Getting better at C programming – roguelike game

A long, long, long and even longer time ago, when my computer was not that great, and the internet was expensive like hell dial-up solution I’ve stumbled upon ADOM. It was (and is up till today) probably the greatest achievement of a computer games genre called roguelike. These games – rogue like – derive their type from the first of them – Rogue. It was a simple dungeon crawler game, with schematic graphics and more or less robust controls. I remember spending hours playing them, with mostly ADOM and Angband as my first choices.

I remember also a time, when I was trying to write my own – something circa year 2000. Being in high school, Borland Pascal IDE on my 486 DX4 PC and huge book about Turbo Pascal nearby. Unfortunately I was not able to finish it – obviously I’ve lacked knowledge and skill then – although, when I was thinking about how to make my C learning fun, my thoughts went right back to the roguelike games.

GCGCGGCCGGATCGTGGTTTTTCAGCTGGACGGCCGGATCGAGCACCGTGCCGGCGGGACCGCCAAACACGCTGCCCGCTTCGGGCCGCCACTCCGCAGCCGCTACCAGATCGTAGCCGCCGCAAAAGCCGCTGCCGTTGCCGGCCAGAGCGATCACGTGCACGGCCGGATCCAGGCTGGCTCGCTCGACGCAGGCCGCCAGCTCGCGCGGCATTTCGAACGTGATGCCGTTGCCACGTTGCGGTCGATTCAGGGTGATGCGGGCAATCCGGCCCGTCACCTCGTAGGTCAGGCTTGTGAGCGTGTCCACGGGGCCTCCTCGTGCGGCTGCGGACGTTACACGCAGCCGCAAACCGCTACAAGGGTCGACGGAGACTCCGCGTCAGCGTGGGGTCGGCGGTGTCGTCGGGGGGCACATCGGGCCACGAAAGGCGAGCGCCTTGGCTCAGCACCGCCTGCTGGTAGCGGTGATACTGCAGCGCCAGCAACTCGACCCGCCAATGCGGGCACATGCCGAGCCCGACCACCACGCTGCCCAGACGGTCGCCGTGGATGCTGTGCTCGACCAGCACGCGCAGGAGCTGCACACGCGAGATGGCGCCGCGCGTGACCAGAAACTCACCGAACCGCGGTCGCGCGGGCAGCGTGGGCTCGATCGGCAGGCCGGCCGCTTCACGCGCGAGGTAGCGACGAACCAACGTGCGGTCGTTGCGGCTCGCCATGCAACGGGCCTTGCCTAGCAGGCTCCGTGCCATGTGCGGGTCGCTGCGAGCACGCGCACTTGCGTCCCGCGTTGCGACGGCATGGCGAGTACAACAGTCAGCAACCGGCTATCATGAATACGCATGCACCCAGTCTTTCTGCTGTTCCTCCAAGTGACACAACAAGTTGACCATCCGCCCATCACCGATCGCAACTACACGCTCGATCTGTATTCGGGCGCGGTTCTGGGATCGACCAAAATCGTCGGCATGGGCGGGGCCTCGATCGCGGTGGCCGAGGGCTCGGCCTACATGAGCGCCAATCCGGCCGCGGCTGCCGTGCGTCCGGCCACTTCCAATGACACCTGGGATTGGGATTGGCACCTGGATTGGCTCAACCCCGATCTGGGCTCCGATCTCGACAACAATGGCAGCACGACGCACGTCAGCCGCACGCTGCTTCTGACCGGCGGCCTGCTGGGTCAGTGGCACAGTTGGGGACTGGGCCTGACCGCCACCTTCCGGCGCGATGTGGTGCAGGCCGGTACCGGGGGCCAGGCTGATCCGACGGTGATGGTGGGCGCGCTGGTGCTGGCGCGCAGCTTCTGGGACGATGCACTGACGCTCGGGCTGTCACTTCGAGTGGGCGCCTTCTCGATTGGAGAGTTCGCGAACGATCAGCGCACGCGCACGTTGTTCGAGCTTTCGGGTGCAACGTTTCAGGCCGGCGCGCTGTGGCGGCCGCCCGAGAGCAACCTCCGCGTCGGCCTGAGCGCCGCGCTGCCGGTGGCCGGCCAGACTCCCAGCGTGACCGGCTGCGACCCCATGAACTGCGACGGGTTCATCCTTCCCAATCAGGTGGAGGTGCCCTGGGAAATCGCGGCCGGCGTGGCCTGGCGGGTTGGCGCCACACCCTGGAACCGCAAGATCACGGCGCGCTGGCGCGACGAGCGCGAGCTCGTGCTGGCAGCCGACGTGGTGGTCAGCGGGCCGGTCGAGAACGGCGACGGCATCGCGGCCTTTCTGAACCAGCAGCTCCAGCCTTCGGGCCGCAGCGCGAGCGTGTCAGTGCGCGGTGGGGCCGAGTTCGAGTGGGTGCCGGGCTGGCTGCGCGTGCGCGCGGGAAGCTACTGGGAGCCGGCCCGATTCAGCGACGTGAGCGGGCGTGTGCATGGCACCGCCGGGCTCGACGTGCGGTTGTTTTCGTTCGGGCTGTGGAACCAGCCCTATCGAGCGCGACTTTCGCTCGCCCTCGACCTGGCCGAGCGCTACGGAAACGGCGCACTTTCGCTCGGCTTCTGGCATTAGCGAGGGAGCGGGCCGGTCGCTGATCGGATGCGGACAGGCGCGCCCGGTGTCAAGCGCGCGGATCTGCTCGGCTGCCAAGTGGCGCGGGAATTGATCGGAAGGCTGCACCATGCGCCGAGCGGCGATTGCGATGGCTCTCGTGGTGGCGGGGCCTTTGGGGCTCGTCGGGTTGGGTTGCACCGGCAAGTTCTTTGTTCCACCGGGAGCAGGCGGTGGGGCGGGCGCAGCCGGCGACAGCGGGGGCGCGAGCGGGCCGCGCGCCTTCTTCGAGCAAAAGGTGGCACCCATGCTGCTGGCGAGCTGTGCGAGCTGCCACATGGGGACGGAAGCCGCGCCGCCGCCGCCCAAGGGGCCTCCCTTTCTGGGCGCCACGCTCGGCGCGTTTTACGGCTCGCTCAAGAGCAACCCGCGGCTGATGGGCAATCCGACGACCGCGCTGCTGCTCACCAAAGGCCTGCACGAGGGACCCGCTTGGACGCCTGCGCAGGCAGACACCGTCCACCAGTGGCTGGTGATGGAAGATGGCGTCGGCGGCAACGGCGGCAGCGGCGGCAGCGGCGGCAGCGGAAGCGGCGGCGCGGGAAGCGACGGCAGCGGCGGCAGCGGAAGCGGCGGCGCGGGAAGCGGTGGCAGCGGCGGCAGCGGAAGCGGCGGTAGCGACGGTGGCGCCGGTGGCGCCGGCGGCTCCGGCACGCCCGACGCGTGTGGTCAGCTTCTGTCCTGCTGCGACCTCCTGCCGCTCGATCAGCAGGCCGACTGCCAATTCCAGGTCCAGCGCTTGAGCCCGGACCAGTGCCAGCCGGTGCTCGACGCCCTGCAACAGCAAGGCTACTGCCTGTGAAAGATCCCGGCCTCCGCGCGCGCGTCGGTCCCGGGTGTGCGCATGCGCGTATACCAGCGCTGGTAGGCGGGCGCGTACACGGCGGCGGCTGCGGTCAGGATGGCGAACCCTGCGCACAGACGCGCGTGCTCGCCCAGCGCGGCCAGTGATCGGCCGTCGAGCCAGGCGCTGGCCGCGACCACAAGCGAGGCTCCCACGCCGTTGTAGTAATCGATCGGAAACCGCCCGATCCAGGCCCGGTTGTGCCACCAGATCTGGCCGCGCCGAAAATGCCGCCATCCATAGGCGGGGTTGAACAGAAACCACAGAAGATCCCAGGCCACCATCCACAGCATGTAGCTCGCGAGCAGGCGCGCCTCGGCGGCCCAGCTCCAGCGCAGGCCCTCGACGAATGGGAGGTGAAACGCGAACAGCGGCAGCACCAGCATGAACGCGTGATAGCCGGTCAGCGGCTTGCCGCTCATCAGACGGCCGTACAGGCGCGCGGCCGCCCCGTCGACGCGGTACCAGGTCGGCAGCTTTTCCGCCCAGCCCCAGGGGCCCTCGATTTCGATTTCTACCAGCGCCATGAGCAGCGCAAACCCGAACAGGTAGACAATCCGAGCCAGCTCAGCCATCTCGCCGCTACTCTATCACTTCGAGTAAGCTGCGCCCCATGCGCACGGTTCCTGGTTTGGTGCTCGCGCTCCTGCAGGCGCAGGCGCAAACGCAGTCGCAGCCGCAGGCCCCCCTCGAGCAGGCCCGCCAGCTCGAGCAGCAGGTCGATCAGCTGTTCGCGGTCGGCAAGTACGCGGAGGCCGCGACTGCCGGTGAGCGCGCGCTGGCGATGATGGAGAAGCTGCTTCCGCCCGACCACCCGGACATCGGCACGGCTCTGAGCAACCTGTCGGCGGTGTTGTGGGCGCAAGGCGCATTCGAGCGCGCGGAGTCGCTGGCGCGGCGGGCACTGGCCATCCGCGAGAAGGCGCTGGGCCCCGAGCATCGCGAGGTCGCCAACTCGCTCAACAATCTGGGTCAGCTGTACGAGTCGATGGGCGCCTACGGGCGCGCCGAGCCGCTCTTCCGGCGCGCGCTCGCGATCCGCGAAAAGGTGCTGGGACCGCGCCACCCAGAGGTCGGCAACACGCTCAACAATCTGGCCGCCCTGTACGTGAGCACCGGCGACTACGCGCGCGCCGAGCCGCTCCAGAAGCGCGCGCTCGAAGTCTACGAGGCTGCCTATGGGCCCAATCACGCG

What is more important – somebody already did that! I do not think about hundreds of roguelikes described and presented on RogueBasin wiki. I was surprised to find a whole video tutorial of creating one (simple one, of course) on Youtube. When I’ve discovered that there was no other way – I’m gonna go through the whole thing and code along. I know that this tutorial is a couple of years old. On the other hand – does C programming concepts change that fast? I think not.

I plan to write a follow-up post about every single lesson. Not to walk it through with text! Just to share my thoughts about the process, what I find interesting or not. If there will be nothing to write – so be it. It’s nice to have structured plan to follow. If You plan to use my posts as a learning material please first watch the appropriate video tutorial before, and then read my post and take a look at the code. Any other order will result only in confusion.